electric grow mat under my seed trays to make sure the soil is around 75°
or so until seedlings emerge. Provide an air temperature of 70 to
75° during the day and night temperature of at least 60 to 65°.


Hollyhock Seedlings

You can start seeds in almost any container; it doesn’t have to be fancy.
I’ve used plastic flats, trays, clay pots, compressed peat pellets, and
even a make-yoru-own-paper cup from recycled newspaper with a little
gadget called an N. Viropotter. Cut-off milk cartons or plastic jugs,
and egg cartons can also be used to start seeds. Last season’s flats,
trays, and pots should be cleaned and disinfected before use. Wash the
containers in soapy water, and then disinfect them in a solution of one
part chlorine bleach and nine parts water. Be sure to add holes in the
bottom of the containers to allow for drainage.

Which Plants Grow Best from Seeds

The question of whether to start plants from seeds or purchase potted
plants from a garden center can be confusing. Starting seeds indoors
is inexpensive, allows you to grow unique varieties and gives you a
jump start on spring. This last point is especially important if
you live in an area with a short growing season. However, if the
plant is difficult to grow from seeds it is more advantageous to
purchase a potted plant from the nursery.

Here is a list of common vegetables and herbs along with an explanation of how easy (or difficult) the plant is to grow from seeds.

TypeSeed IndoorsSeed OutdoorsPotted Plant
TomatoesYes for unusual varieties, to get an early start.DifficultYes
PeppersYes for unusual varieties, to get an early start.NoYes
CornNot necessaryYesYes
CucumberNot NecessaryYesYes
RadishesNot NecessaryRadishes grow rapidly from seeds sown directly in the garden.Not Necessary
ArugulaNot NecessaryYesYes
SquashYes for unusual varieties, to get an early start.YesYes
TurnipsNot NecessaryYesNo
CarrotsNot NecessaryYesNo
Winter SquashNoYesYes

Seedling Diagnosis

Depending on when the last frost date is in your area, by early March you’ve either begun your seeds indoors, or are gearing up to start.  There is a lot of hope in those packets of seeds, but sometimes hopes can be dashed if everything doesn’t go as planned.

Even under the best circumstances, you might run into a few problems. Here’s a list of a common symptoms and the corrective measures you can take to solve them.

Symptom: Spindly or Leggy Growth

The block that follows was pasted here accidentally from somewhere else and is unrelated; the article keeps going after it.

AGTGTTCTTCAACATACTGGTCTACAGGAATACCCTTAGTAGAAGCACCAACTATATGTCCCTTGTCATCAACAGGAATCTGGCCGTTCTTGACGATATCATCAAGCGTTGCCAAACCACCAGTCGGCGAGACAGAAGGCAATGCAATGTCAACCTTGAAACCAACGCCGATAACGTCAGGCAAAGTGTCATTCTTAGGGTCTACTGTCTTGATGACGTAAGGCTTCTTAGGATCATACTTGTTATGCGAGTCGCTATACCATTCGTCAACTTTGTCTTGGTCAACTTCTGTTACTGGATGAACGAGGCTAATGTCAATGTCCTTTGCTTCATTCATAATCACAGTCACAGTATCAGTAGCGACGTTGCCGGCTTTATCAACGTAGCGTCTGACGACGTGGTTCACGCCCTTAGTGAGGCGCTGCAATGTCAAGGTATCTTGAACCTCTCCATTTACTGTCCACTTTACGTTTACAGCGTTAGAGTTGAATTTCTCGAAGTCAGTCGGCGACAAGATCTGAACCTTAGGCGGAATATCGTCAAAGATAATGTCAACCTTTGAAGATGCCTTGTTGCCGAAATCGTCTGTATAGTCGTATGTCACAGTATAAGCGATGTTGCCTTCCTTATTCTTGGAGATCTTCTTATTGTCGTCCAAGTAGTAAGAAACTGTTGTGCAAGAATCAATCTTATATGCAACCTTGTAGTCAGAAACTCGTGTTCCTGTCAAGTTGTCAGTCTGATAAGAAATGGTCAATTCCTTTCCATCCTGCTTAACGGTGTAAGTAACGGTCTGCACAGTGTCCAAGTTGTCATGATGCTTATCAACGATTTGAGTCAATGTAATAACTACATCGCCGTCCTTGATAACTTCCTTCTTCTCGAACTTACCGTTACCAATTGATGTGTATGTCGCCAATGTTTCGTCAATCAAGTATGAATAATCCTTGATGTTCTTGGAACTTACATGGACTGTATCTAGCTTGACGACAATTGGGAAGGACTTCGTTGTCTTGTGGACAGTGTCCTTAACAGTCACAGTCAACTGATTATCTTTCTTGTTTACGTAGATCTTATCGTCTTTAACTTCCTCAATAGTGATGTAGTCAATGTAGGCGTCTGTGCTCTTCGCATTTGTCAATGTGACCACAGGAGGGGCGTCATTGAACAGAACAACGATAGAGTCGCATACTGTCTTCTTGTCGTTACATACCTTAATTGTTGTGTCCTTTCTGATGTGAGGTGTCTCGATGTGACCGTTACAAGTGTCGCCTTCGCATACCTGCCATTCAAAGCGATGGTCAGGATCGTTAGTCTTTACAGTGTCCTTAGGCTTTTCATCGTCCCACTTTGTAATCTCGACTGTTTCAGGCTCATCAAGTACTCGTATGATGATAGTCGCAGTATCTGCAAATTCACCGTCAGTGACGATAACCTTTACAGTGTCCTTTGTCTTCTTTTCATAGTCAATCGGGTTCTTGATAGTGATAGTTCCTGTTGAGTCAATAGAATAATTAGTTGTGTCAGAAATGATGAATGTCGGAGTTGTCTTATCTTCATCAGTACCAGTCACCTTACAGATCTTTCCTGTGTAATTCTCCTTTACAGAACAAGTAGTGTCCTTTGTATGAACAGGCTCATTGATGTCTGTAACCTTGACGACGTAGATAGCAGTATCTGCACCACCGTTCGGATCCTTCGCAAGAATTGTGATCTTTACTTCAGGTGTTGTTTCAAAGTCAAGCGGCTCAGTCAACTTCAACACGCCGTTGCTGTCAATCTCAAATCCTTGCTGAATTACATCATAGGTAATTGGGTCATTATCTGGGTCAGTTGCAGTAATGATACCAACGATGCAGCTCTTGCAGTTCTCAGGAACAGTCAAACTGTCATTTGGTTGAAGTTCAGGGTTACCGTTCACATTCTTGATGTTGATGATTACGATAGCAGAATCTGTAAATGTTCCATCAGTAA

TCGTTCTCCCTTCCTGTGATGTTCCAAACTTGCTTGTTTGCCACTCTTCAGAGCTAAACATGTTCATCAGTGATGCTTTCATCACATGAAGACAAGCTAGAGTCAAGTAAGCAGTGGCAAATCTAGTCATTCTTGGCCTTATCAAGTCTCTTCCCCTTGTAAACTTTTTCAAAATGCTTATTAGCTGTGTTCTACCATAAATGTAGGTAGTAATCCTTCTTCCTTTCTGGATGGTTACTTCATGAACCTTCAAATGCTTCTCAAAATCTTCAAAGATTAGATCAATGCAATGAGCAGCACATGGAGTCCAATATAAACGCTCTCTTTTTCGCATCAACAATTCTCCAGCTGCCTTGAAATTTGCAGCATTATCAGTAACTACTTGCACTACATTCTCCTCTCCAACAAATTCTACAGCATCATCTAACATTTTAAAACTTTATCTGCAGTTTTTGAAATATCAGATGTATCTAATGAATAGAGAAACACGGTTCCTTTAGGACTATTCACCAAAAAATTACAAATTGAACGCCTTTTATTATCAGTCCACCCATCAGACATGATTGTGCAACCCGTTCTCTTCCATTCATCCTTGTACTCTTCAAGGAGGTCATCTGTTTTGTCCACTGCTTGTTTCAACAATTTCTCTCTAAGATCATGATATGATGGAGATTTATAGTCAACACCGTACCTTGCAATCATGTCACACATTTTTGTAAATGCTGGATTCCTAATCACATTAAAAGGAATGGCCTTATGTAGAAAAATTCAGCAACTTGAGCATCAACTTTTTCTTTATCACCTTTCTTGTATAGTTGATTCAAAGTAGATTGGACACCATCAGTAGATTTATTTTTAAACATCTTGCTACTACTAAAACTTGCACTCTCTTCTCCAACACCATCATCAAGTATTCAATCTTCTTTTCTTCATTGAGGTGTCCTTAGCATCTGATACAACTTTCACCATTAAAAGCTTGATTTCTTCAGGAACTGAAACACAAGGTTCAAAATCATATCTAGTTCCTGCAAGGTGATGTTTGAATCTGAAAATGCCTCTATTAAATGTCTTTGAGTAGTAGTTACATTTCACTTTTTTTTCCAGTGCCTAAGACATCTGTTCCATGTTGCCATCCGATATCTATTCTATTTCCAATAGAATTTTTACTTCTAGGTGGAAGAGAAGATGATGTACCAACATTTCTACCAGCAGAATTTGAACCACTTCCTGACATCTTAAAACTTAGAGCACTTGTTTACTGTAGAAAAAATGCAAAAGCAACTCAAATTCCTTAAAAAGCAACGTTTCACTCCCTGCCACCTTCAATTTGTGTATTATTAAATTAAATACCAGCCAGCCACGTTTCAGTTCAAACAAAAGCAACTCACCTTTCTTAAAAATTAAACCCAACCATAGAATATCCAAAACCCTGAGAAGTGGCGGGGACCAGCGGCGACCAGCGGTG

Causes: Low light, too much water, excessively warm temperatures, over fertilization, crowded plants.

Corrective Measures:
Some seeds will germinate without much light, but seedlings need bright light.  Use grow lights if a sunny window is not available.  Position the lights 4 inches above the seed tray and leave the lights on for 16 hours a day.  Don’t forget to raise the lights as the seedlings grow taller.

Provide an air temperature of 70 to 75 degrees during the day and night temperature of at least 60 to 65 degrees.

Soil should be kept consistently moist, but not soggy. Mist with a spray bottle or water from the bottom up by placing the containers in a pan filled with 1 inch of warm water.  Once the soil is moist, remove the seed pots from the pan.

Wait until seedlings have produced their first set of true leaves to fertilize.  This is actually the second set of leaves that emerge.  Use a liquid fertilizer diluted to half strength.  Feed once a week.

Sow seeds and thin seedlings according to the packet instructions to prevent overcrowding.

Symptom: Dwarf Plants
Causes: Low fertility.

Corrective Measures: Because there is so little soil, nutrient levels are hard to maintain.  As mentioned above, feed with a liquid fertilizer diluted to half strength after the first set of true leaves emerge. Feed once a week.

Some seed starting soil mixtures contain nutrients such as Mycorrhizae, a naturally occurring fungus that promotes strong root development.

Symptom: Decay or rotting of the stems of young plants near the soil surface.
Causes: Damping-off. Disease organisms attack germinating seeds and young plants, especially during prolonged cloudy weather.

Corrective Measures:
Use a sterile soil-mix designed for seed starting.

Mound the soil in the container so that it is flush with the edge of the pot.  This will allow air flow across the surface of the soil.

Symptom: Wilting followed by death of the seedling.  Tiny insects hovering around soil.